Thursday, July 30, 2009

Common Sense

American Lung Association, American Cancer Society Cancer Action Network, American Heart Association, Campaign for Tobacco-Free Kids, and FDA: How about a common sense approach?

  • Given what you know about the health effects of tobacco smoking, what are the odds that electronic cigarettes could be more dangerous? Or even as dangerous? Slim to none.
  • Given the fact that the "carcinogens" that the FDA found in the e-cigarette cartridges are also found in the nicotine patch, gum, and lozenges, and these products have not proved to be more cancer-causing than smoking cigarettes, what are the odds that using e-cigarettes will cause more cancer than tobacco smoking? Fairly miniscule.
  • Given the fact that users have reported that their desire to smoke tobacco is going away when they use an electronic cigarette, what are the odds that e-cigarettes will be taken up in droves by non-smokers and lead to smoking tobacco? Pretty darn slim.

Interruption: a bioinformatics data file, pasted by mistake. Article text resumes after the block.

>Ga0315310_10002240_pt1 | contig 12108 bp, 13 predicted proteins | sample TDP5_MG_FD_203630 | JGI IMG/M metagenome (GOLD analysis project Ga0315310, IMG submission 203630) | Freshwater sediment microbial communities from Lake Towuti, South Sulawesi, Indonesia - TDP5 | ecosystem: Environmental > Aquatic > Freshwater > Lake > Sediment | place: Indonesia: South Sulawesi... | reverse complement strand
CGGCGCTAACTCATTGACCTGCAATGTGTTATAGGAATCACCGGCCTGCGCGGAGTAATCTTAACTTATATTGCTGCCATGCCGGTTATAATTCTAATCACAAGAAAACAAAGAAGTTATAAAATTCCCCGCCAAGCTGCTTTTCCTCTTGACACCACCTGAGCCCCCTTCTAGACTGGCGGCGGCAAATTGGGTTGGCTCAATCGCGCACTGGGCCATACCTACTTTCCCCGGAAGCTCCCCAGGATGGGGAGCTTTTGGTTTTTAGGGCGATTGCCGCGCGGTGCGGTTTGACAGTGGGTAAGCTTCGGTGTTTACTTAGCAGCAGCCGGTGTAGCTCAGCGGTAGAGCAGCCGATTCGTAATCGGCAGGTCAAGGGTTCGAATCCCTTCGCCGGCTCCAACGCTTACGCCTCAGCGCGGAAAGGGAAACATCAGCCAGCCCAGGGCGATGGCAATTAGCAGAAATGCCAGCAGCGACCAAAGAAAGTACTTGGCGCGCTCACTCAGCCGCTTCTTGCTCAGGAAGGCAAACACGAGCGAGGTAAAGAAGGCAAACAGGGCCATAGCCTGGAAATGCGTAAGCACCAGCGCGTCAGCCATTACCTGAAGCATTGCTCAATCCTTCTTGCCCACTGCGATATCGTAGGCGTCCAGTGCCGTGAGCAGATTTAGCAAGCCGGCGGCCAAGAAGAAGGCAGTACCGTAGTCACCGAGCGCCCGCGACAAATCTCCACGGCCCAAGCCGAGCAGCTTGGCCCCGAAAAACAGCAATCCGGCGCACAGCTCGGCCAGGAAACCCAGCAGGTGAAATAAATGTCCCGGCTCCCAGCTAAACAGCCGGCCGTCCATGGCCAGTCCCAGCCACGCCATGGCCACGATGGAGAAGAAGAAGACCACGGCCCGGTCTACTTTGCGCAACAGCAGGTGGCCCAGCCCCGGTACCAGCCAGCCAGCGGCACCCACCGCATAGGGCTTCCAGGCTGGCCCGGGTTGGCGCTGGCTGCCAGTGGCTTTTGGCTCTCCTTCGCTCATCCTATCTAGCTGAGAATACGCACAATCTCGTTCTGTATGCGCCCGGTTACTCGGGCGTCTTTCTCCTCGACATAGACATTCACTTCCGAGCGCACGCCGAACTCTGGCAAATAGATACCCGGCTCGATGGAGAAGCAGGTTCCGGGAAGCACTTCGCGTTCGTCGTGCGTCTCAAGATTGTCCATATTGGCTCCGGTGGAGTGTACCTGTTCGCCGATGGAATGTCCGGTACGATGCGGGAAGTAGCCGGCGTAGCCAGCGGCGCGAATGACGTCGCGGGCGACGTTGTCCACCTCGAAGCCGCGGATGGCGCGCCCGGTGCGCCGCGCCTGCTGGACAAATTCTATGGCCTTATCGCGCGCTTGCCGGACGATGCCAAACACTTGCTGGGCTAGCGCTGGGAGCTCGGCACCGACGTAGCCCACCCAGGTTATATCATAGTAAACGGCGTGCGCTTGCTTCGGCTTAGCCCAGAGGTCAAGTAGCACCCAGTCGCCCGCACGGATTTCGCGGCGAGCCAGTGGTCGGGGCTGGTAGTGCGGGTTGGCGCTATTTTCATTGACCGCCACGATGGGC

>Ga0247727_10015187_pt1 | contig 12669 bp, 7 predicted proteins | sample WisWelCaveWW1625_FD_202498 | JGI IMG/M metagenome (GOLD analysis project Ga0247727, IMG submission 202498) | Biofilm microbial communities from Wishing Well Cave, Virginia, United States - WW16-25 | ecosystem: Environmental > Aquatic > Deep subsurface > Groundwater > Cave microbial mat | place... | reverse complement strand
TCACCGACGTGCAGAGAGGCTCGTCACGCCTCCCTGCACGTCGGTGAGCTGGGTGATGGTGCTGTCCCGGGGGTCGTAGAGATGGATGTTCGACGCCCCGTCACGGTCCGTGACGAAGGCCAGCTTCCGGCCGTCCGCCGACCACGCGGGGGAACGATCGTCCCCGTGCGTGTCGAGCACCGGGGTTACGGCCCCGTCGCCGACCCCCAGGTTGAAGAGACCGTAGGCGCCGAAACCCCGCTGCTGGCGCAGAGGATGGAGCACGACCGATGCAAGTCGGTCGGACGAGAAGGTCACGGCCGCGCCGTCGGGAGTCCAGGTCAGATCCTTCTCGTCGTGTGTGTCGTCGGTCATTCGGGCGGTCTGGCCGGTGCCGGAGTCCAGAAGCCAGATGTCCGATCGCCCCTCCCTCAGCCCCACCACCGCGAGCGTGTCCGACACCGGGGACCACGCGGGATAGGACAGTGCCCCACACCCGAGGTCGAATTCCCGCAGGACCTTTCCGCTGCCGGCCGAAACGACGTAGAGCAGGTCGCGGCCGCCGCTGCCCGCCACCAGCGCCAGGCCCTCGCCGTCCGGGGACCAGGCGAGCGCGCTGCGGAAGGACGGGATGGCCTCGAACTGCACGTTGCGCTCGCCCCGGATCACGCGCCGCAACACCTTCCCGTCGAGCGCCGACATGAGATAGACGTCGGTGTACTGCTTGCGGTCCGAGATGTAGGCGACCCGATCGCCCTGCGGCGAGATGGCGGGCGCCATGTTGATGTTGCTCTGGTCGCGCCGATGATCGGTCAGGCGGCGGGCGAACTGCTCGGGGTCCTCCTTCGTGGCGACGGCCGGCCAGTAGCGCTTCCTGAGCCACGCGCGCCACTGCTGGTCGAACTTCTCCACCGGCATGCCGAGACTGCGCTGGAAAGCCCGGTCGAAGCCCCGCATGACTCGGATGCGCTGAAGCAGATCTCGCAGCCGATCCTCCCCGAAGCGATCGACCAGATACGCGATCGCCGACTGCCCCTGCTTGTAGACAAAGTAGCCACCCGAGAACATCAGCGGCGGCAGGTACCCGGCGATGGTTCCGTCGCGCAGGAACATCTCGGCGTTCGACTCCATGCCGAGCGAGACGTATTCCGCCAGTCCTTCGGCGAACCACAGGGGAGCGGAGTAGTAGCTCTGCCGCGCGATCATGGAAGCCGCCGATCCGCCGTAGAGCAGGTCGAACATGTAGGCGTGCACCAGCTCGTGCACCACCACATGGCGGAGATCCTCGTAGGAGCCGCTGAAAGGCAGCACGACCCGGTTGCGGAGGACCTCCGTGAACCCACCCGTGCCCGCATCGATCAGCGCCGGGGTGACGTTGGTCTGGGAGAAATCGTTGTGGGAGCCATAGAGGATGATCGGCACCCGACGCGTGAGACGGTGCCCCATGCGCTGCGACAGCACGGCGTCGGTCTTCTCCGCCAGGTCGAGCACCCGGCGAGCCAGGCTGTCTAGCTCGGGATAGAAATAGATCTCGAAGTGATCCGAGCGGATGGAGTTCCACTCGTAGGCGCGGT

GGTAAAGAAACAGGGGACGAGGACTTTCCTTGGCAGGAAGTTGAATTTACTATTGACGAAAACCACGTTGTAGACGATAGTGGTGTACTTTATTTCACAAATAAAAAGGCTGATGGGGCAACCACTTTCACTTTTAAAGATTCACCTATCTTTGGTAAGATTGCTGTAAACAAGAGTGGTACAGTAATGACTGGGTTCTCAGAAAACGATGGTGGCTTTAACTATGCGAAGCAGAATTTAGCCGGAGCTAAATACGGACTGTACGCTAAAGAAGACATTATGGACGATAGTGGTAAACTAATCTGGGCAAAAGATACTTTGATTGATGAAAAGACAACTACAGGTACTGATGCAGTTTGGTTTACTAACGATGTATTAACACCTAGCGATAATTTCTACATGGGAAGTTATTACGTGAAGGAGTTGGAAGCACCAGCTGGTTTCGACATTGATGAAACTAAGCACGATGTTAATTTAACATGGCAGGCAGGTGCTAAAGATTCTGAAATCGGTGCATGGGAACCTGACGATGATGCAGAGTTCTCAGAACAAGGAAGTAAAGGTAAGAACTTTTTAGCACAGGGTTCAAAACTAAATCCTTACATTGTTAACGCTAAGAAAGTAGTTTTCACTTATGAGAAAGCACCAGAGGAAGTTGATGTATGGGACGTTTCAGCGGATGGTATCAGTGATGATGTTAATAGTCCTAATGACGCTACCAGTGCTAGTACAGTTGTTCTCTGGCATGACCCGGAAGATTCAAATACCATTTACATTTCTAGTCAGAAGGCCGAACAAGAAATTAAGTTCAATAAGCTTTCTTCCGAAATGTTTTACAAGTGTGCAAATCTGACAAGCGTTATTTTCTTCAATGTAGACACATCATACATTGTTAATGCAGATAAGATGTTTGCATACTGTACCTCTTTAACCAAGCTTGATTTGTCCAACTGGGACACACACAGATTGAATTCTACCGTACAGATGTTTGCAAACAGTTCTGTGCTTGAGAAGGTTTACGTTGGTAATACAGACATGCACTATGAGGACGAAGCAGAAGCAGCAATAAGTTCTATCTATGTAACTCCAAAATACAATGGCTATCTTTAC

• Given that nicotine gum and lozenges can be purchased at stores and over the internet in flavors such as mint, cinnamon, and cherry, and this has NOT attracted the attention of non-smoking children, what are the odds that non-smoking children will come running to inhale nicotine vapor just because it comes in flavors? Again, just not very darn likely.

So how about these ideas? They will help assuage a few of your fears, while keeping these life-saving products available.

  1. Handle safety on a case-by-case basis, the same way that the safety of food is handled. If a problem emerges with contamination of a particular product, either the FDA or the Consumer Product Safety Commission can implement their tried-and-true product recall process for that particular batch.
  2. Apply the same proof of age requirements for selling e-cigarettes as is required for selling nicotine gum and lozenges.
  3. As for effectiveness, how about applying the principle of "buyer beware"? If the product doesn't work as expected, consumers can demand a refund and complain loudly, so others are not fooled.

If we do it your way, and pull the product off the market while long and costly research is conducted, thousands of people who now use an electronic cigarette may start smoking tobacco again. And please do not forget the 40+ million current tobacco smokers who might switch to these products if they stay available.

If your goal is to make sure that the rates of lung disease, cardiovascular disease, and cancer and deaths do NOT go down, then your way is best.

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